The king had reached a point of no return, and felt obliged to go to a further extreme. He marched on the Roman province of Asia, promising freedom for the Greek city-states and canceling debts. He accepted an invitation from Athens to liberate Greece. But what was he to do with the many thousands of Roman and Italian businessmen in the cities of Asia? If they were left alone, they would be a potential fifth column, but it was impractical to gather them together and expel them.
Mithridates made the most dangerous decision of his long career. He sent a round-robin letter to Asia’s local authorities, in which he instructed them, in exactly thirty days from the date of writing, to kill all people of Italian birth—men, women, and children—and, in the ancient world the ultimate insult, to leave them unburied. Almost everyone obeyed with enthusiasm, although at least one municipality used hired killers. There were terrible scenes. Once the slaughter began, many victims ran to temples for sanctuary. In Ephesus, fugitives in the world-famous Temple of Artemis (the Greek equivalent of Diana) were torn from statues of the goddess, and in Pergamum those who had fled to the temple of the god of healing, Asklepios, were shot with arrows. In total, about eighty thousand people lost their lives.
The king knew that Rome would never forgive him, or anyone complicit in the extermination. The citizens of Asia were now bound to follow the fortunes of Pontus. From the Senate’s point of view, there was a painful lesson to be learned: the zeal with which the population took to mass murder exposed the widespread hatred of Roman corruption and cruelty.
THE SENATE PLAYED a dirty trick when it offered the full Roman franchise, in effect, to all the allied communities south of the river Po. The many thousands of new citizens were enrolled in only a few of the thirty-five tribes, instead of being distributed among them all; this meant that, despite their large numbers, they would never be able to win a majority for their views. (It should be remembered that each tribe cast only a single collective vote.)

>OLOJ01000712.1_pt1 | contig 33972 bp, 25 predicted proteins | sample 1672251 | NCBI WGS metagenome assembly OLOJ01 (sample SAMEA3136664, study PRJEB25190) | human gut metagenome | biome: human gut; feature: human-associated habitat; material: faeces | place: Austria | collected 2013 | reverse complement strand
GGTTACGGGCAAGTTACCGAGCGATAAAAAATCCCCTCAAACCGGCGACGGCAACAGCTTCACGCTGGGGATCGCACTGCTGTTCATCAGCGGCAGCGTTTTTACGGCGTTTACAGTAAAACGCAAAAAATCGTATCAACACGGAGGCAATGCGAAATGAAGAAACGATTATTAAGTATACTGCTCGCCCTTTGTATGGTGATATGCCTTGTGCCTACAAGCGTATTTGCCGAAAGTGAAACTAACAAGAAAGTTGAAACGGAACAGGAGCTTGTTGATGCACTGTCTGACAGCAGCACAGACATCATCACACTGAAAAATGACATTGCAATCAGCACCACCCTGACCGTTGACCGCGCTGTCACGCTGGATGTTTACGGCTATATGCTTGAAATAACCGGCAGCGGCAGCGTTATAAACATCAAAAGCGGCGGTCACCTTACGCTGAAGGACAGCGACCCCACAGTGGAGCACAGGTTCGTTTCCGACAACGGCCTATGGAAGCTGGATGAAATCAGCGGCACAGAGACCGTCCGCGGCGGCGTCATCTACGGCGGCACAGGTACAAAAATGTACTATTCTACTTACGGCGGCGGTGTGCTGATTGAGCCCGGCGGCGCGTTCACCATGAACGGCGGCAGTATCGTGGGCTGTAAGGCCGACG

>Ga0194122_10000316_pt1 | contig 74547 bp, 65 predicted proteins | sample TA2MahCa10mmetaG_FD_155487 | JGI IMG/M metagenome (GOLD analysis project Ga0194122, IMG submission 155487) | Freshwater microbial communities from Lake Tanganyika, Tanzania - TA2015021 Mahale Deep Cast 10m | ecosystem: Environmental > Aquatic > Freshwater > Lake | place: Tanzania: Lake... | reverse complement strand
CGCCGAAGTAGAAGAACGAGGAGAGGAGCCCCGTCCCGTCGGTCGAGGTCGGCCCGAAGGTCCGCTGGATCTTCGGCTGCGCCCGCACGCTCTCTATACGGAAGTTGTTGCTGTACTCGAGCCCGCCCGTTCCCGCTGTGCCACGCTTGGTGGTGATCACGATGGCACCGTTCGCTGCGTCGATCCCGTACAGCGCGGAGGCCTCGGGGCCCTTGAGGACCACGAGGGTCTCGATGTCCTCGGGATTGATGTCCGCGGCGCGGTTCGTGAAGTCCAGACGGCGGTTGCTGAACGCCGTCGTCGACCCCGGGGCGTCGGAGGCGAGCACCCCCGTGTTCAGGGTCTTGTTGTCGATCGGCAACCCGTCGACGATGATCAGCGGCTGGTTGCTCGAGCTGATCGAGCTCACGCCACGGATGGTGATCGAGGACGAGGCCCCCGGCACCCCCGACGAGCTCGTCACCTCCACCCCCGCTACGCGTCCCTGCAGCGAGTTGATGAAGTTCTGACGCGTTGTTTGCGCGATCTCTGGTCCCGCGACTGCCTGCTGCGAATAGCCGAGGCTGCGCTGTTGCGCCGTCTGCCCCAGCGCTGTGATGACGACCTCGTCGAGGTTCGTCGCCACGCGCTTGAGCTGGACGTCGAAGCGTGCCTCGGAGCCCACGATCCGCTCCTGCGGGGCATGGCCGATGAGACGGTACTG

In 88, the conservative-minded Sulla was consul, a reward for his distinguished record in the Italian war. He was allocated the province of Asia—in other words, the potentially very lucrative command against Mithridates. So far, so straightforward.
A tribune of the same year, Publius Sulpicius Rufus, was one of the finest public speakers of the day. Cicero in his youth witnessed him perform. “Sulpicius of all the orators I have ever heard was the most theatrical,” he claimed. “His voice was strong but pleasing and noble.” Now in his mid-thirties, Sulpicius had been a brilliant and influential optimate, but as soon as he was elected tribune he switched loyalties and joined the populares. This probably had something to do with his close friendship with the assassinated Drusus. He was a warm supporter of the Italian allies and set himself the difficult task of passing a law that distributed Rome’s new citizens fairly across all the thirty-five tribes.
Sulpicius could count on opposition in the Senate and among the People, so he struck a deal with Marius, who was still bitter that he had been excluded from public life and, at seventy, eager for one final military adventure. Marius was a popular figure among ordinary voters and could also muster backing for Sulpicius from the equites. In return, the tribune would repeal the law giving Sulla the eastern command and transfer it to Marius.